When it comes to adult athletics, foot and ankle injuries are nothing out of the ordinary. Whether it’s a weekly game of basketball, a league tennis tournament, or training for a marathon, feet and ankles take a lot of abuse. It can be surprising when an injury stops you short, making you remember you’re not as young as you used to be. Make sure you review this list of foot and ankle injuries that adult athletes need to be extra careful to prevent.
You’ve seen it dozens of times: A tennis player rolling an ankle when going after a tough shot, a basketball player landing wrongly after going in for a layup, or a runner spraining their ankle when traversing across uneven terrain. Practically any sport where quick directional changes are the norm can be a breeding ground for ankle sprains. While it’s nearly impossible to avoid all scenarios in which a sprain might occur, you can take some preventative measures by wrapping your ankles beforehand for additional support.
Achilles Tendon Injury or Tendonitis
When the Achilles tendon gets injured, it will pretty much bring all activity to a screeching halt. This long tendon runs down the back of the leg, and is used to help the foot flex up and down for activities such as climbing, running, jumping, etc. An inflamed Achilles tendon can produce a nagging pain in the lower calf and heel area. If the tendon continues to weaken, it can rupture, which will basically put you in a world of hurt. One important preventative measure you can take is to make sure that you keep this vital tendon flexible by proper stretching and warm-ups.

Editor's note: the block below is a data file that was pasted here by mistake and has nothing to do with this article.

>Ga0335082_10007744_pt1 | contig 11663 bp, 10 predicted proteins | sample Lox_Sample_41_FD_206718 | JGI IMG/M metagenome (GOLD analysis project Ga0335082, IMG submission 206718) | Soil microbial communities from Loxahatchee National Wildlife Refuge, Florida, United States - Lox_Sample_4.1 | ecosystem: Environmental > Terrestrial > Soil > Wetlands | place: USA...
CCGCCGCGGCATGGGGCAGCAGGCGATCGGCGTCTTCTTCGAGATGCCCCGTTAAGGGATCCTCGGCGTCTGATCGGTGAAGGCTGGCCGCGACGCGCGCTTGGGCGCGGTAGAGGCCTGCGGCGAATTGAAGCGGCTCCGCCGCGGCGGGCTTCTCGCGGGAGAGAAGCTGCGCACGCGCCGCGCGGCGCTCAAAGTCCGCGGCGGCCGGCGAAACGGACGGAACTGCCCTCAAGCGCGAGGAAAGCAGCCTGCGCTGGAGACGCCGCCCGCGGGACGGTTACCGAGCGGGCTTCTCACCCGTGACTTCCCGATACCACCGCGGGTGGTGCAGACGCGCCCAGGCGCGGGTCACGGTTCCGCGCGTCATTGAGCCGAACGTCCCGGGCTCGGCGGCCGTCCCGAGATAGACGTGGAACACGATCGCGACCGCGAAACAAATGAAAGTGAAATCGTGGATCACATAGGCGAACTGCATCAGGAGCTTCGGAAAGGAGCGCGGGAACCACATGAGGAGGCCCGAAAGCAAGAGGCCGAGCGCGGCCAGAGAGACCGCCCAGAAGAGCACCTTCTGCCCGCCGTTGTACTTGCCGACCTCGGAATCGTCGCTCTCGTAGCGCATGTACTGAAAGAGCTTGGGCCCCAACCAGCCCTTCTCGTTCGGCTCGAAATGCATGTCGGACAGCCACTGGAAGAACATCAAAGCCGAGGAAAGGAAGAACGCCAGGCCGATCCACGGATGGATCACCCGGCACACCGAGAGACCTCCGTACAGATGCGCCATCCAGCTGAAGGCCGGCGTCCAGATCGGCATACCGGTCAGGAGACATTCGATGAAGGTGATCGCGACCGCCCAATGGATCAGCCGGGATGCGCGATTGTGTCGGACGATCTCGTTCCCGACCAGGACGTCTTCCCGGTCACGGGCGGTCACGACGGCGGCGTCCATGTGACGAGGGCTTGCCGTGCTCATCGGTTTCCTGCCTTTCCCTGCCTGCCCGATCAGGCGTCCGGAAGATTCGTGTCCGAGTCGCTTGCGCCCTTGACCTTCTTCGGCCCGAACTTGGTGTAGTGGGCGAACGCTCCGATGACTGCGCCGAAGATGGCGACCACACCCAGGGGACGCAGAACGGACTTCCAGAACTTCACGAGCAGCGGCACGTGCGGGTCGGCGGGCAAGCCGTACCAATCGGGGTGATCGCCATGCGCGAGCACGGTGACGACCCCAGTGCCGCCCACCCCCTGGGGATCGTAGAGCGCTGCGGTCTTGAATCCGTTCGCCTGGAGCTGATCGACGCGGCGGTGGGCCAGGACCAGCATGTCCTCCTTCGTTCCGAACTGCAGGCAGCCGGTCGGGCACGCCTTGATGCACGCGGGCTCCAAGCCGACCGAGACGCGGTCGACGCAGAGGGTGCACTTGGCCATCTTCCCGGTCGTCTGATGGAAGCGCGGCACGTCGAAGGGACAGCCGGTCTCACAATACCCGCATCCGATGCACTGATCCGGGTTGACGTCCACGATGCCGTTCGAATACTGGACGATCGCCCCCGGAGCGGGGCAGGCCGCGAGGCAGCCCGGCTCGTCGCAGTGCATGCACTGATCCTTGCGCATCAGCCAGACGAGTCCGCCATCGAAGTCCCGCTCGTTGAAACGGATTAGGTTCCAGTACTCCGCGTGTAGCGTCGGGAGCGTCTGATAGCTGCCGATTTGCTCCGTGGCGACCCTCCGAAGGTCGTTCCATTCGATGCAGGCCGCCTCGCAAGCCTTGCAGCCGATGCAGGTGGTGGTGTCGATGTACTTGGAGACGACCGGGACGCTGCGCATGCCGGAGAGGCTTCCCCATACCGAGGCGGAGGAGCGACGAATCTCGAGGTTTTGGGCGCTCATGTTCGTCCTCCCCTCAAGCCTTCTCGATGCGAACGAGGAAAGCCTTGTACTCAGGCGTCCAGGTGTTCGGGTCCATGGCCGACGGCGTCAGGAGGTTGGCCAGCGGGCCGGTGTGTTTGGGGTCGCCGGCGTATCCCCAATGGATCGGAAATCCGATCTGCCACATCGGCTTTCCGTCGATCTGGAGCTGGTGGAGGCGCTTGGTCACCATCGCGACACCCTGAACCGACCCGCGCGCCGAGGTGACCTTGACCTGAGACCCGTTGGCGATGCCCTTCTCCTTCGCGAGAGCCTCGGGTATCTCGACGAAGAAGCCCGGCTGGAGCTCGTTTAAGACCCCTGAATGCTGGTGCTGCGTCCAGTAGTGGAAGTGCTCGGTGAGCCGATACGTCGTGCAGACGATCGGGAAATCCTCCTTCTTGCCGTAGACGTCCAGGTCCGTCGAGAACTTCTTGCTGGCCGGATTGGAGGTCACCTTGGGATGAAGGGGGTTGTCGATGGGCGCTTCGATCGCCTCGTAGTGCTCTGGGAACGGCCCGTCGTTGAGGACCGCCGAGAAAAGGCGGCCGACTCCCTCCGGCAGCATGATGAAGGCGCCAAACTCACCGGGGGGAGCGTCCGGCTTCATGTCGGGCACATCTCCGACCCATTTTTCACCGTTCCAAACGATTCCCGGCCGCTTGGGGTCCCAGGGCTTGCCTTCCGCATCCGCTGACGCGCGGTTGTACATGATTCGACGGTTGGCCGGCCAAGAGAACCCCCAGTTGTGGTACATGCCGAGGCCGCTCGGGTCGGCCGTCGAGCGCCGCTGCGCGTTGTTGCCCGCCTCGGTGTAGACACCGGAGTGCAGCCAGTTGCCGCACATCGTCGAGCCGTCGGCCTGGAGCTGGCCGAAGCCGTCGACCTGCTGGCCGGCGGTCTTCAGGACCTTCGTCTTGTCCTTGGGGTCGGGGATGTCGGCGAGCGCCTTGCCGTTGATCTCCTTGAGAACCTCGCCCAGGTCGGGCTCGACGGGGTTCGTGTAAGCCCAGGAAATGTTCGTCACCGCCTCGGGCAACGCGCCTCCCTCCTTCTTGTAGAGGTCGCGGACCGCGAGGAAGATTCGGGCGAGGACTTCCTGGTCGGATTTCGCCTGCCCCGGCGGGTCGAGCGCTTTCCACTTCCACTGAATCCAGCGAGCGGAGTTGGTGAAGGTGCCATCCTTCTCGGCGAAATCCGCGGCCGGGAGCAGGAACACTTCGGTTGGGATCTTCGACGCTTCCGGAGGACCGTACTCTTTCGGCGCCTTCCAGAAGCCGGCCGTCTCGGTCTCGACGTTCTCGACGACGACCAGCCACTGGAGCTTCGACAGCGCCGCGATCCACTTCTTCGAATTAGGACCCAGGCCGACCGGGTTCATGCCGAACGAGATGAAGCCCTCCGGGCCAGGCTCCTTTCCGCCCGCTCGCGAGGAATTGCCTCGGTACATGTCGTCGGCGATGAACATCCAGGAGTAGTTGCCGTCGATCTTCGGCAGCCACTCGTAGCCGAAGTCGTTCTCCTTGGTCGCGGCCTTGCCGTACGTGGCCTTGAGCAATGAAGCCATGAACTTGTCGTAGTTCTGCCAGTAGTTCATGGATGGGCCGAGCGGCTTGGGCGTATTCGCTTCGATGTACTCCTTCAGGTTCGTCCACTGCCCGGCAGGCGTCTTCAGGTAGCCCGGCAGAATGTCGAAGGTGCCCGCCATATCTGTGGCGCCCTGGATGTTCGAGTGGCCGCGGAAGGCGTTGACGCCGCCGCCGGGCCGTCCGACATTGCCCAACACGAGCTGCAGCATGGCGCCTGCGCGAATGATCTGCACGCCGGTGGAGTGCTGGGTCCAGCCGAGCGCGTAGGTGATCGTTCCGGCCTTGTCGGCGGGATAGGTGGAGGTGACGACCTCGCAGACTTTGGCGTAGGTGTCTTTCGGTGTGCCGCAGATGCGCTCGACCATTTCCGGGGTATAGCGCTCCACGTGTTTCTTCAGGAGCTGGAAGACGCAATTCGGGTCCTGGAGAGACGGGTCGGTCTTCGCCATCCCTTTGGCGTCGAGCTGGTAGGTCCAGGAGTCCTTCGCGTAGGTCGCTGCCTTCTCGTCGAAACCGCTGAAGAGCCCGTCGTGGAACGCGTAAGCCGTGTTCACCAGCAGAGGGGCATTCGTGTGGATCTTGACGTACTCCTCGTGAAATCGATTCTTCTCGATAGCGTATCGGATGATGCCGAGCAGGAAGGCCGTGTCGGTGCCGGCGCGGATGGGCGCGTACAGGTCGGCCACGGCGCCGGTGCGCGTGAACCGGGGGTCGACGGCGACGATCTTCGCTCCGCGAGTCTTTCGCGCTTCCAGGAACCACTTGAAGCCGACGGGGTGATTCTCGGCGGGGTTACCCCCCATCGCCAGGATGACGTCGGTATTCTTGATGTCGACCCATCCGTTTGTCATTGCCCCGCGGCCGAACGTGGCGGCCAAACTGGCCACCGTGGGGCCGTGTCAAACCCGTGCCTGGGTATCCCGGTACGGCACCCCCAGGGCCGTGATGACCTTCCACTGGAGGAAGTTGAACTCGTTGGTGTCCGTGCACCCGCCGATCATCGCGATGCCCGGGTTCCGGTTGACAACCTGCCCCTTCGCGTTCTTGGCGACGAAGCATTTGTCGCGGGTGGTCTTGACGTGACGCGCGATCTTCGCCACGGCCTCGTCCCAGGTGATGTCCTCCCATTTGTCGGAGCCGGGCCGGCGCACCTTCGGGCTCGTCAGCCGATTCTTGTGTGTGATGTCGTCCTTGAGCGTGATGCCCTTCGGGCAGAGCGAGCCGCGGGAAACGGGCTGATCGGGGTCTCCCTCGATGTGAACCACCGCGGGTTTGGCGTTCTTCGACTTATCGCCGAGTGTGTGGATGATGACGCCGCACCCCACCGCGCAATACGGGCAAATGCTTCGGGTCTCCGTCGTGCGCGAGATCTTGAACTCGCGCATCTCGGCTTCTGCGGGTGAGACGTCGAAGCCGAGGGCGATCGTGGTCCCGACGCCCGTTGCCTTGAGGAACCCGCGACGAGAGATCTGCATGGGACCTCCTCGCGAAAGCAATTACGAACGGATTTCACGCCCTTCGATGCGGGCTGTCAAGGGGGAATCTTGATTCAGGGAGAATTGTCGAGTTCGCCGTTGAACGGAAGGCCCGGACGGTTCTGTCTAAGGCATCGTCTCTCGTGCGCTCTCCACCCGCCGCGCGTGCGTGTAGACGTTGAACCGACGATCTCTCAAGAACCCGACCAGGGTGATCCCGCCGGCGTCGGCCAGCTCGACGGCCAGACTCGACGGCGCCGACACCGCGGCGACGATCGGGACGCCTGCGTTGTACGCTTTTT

Stress fractures are extremely tiny cracks in your foot or ankle bones due to repeated impact and stress over time. The pain typically feels like a deep, dull ache, but it can be sharp or intense in some cases. Athletes in sports that involve lots of running or jumping often sustain stress fractures in their foot or lower leg.
An athlete who experiences pain or swelling on the front of their lower leg (i.e., the shin) may have a shin splint, which is a common overuse injury. This condition normally heals naturally over time, but if the pain becomes chronic, you may be dealing with a stress fracture instead.
No matter what type of foot or ankle injury you experience, it’s always a good idea to get it examined by a podiatrist. They can pinpoint the exact condition you’re dealing with and then recommend appropriate treatment options. Whatever you do, don’t let the injury go neglected; by visiting a podiatrist, you could save yourself a lot of pain later down the road.